Nerds + Extreme Sports
We nerdfolk aren’t typically known for our athletic prowess or active lifestyles, so extreme sports might not be what you’d expect to find on a geek travel blog. Throughout my childhood I fit the mold of the stereotypical nerd who is hopeless at sports and is always picked last when choosing teams. One of the most vivid memories I have of Grade 7 is when I scored a 3-point shot in basketball…on my own team’s net (hey, I got dizzy and confused!)
So yeah, I never really considered myself an athlete, even though pretty much everybody in my family is an athletic superstar of some kind or another. For many years I shied away from physical activity unless it involved cool costumes or weaponry. Then I made a tremendous breakthrough. I may always be utterly hopeless at team sports, but it turns out that I can kick some butt at individual sports when I put my mind to it.
Nonetheless, my default, ingrained assumption when trying some new physical activity is that I’m going to be hopeless at it. Luckily one of my major strengths is that I have no reservations about making a fool of myself. Another helpful attribute is that I am mostly fearless. Well, not completely fearless but I’m afraid of stupid stuff like Spongebob Squarepants, Gremlins, and persecution, but not heights, falling, or death. I have made my peace with mortality, but a flaccid-nosed anthropomorphic sponge sporting lederhosen is more dissonance than my psyche can handle.
Wakeboarding in Dublin?
I was genuinely shocked to discover that in Dublin there are oodles of opportunities to do adventure sports. I was determined to go beyond the usual, well-trod paddywhackery, but when I began researching this trip, that’s all I found. I kept looking and chanced upon Wakedock cable wakeboarding park in Dublin’s Grand Canal Dock. Their website made it seem as though learning to wakeboard might be something I could actually pull off.
The Obligatory Angst
Still, I was mighty nervous leading up to my wakeboarding initiation. I fretted about whether my lacklustre swimming skills would hold me back, and whether I would be able to get in and out of a wetsuit without causing a major disturbance in The Force. I worried that I would be wasting everyone’s time, or that I wouldn’t be able to properly capture the experience for the blog. As soon as I arrived, all of my anxieties were assuaged by Nina and Colin who run Wakedock. Even the fact that in obsessing over what camera gear to bring on the day, I neglected to pack my swimsuit and towel turned out to be no big deal. They thought of everything.
Soon I was suited up and out on the Wakedock pontoon in the middle of the canal dock, ready to try wakeboarding in Dublin. Peter was my instructor and cable operator. He gave me a quick tutorial on the stance I needed to aim for, and then within five minutes I was in the water holding on to the cable and starting my first run.
Okay, “run” is an exaggeration. The first six times or so I could not get upright. Then I did. The next few times I got upright, I immediately fell on my face. Then I didn’t. With each go I got better and better. Next, I was staying upright and riding down the course with the board perpendicular to the cable. Then I learned how to turn the board so it was in line with the cable. As the lesson drew to a close I was learning to steer and able to do a full run of the course without falling. Have a look:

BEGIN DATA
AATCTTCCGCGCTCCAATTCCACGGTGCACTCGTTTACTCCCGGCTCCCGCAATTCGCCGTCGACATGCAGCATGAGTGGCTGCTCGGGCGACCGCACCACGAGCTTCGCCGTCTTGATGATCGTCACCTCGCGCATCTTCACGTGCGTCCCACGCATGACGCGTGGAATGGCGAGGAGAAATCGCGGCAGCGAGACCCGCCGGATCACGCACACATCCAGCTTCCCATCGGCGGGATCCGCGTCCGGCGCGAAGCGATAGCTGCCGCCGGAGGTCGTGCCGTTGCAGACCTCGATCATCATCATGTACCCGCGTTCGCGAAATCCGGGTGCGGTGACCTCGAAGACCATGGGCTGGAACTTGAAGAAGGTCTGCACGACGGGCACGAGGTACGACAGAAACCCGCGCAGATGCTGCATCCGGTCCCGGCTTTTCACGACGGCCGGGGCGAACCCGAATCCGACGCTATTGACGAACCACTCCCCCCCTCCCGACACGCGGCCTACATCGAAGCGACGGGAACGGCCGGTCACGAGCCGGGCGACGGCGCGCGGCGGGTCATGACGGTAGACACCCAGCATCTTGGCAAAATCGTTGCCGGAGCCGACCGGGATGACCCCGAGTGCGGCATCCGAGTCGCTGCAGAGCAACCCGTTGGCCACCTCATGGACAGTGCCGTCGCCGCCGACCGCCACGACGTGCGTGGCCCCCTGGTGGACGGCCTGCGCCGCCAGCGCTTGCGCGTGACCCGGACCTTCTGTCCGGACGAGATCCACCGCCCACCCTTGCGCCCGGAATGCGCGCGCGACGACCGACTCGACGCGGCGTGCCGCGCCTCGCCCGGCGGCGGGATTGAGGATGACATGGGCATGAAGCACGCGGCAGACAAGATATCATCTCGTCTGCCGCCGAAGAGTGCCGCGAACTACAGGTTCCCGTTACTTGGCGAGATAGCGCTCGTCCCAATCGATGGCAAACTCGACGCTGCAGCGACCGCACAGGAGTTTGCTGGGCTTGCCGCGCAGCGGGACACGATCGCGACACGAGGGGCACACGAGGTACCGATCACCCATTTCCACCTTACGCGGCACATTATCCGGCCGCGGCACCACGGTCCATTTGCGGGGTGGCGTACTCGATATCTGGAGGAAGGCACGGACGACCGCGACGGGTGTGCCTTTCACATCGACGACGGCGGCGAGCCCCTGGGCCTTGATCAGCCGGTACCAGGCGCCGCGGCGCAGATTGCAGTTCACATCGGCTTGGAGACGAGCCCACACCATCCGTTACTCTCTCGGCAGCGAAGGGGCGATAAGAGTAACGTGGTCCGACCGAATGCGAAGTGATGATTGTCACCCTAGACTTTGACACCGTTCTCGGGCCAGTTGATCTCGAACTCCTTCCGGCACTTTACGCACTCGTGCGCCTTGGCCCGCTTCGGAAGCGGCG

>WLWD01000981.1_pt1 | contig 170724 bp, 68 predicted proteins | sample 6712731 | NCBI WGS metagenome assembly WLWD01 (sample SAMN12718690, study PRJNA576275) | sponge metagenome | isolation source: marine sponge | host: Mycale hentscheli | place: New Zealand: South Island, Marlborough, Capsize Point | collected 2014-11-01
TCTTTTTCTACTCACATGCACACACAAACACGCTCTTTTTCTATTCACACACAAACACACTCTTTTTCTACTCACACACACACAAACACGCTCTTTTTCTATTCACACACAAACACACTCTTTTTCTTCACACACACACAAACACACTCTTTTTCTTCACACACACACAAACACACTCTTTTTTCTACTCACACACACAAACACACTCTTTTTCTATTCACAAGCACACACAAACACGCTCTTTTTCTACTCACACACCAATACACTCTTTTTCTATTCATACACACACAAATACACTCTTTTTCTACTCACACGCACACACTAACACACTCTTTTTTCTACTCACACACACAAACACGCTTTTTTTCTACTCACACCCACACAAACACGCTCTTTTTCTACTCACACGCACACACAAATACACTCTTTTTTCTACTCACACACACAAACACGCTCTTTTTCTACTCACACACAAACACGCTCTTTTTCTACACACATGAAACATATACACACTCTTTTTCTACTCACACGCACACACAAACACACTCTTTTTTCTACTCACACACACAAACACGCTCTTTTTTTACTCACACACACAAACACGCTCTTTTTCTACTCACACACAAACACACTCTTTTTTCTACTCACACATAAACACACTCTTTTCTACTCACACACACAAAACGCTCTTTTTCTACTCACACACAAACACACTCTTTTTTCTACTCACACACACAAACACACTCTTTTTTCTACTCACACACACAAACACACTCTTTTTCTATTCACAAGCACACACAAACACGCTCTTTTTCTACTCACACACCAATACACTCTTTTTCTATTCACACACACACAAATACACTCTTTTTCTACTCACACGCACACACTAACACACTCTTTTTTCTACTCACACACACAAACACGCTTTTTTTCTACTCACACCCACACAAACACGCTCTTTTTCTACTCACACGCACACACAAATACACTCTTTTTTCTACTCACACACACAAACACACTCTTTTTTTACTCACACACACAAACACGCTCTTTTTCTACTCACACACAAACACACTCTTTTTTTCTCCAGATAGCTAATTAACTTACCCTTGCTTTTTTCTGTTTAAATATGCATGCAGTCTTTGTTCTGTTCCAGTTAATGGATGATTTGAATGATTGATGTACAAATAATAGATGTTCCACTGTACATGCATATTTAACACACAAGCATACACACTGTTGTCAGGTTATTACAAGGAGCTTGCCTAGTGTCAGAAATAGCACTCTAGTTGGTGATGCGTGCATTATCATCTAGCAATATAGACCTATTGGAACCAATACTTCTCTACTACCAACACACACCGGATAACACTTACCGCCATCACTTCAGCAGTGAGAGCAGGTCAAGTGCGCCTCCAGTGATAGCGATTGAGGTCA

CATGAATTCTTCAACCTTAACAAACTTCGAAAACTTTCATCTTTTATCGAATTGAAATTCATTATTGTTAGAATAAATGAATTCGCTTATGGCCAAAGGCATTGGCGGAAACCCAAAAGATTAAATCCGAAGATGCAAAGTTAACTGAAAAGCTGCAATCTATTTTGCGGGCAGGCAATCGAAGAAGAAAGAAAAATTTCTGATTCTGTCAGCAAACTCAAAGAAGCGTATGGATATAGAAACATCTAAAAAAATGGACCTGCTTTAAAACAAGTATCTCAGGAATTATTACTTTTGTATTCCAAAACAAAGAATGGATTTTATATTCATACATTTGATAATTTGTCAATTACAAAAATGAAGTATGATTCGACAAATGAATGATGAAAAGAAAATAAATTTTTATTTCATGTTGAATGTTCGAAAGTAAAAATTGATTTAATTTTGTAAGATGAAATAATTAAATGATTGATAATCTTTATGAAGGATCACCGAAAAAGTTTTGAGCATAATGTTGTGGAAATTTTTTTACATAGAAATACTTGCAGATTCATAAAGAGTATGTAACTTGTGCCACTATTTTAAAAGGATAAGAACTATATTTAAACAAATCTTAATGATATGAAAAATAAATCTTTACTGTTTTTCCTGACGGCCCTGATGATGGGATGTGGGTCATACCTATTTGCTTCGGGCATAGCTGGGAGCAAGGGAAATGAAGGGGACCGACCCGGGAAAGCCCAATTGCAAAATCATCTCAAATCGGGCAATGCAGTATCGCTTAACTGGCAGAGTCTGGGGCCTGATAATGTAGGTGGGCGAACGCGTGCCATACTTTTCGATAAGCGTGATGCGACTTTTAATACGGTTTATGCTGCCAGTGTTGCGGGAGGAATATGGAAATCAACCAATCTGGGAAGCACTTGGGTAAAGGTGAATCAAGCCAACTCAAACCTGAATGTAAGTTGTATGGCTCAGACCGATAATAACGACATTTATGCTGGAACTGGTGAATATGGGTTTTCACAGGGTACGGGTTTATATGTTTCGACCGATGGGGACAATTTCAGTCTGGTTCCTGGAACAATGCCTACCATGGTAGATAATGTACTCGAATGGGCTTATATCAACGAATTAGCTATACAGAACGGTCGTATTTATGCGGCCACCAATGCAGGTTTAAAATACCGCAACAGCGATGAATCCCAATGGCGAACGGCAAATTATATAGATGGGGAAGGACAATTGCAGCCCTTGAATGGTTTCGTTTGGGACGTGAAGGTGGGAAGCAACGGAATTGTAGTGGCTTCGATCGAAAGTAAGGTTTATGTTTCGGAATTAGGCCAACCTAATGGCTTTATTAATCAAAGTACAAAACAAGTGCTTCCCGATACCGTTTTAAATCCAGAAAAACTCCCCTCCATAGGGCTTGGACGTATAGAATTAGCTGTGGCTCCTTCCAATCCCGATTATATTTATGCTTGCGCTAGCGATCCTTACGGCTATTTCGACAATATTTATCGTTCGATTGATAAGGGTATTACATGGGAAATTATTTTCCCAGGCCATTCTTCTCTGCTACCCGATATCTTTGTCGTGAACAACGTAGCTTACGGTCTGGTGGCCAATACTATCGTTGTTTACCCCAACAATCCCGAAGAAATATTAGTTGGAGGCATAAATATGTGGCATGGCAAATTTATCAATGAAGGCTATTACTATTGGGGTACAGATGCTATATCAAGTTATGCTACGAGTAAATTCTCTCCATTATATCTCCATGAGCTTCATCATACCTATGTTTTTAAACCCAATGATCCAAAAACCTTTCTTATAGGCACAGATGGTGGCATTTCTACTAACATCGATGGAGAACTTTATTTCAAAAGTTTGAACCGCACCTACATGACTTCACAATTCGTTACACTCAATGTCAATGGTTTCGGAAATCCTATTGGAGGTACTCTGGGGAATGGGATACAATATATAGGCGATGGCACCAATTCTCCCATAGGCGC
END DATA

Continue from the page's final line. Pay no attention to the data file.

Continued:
Why Cable Wakeboarding Rules
Going in I was skeptical of how much could be accomplished in a session lasting less than an hour, but I was amazed by the progress I made. I attribute this rapid learning to the cable wakeboarding system Wakedock have in Dublin. With cable wakeboarding the rider is not towed by a boat. Instead, there is a permanent, fixed system with a frame and motorized cable that pulls you along. Because the system makes very little noise, Peter could give me immediate, useful feedback that I could implement straight away. Since you don’t have to wait for the boat to circle around and get back into position when the rider falls, a lot more boarding can be fit into a short span of time. Given my propensity for falling at the start, this made a huge difference. Peter also had a great deal of control over the speed and he adjusted it accordingly as I progressed and stopped it instantly whenever I fell (did I mention that was a lot?)
What You Need to Know to be an Overnight Wakeboarding Success
One of the cool aspects of constantly trying new things is that the more I do it, the more I find that I’m not starting from square one at all. When Peter was teaching me the movements required for wakeboarding, I found that every time he gave me a new instruction I was able to draw a parallel with something I already knew, and these transferrable skills were invaluable. Holding on to the cable while turning the board was just like tango, where your torso and lower body are often required to move in different directions. The stance was similar to ones I’ve learned in martial arts, fencing, and weightlifting. The way I needed to move my feet to control the board was a lot like operating a Segway, and so on.
Wakeboarding in Dublin was a fantastic experience. Though I fully expected to be hopeless, I turned out to be “impressive” according to Colin (Before you ask…no, he wasn’t trying to sell me anything) and he suggested a whole raft of other hotbeds in ireland for extreme sports (though Wakedock is the first cable wakeboarding park in the Republic of Ireland.)
Maybe someday I will be able to do this:
Acknowledgements and Disclosure: I am very grateful to Colin and Nina at Wakedock for hosting my wakeboarding experience and providing me with complimentary tuition for the purpose of this review. Many thanks to the stellar Kris Goodbody who shot all of the photos and video in this post except where noted, and to Peter Taylor for showing me how to wakeboard and not drowning me.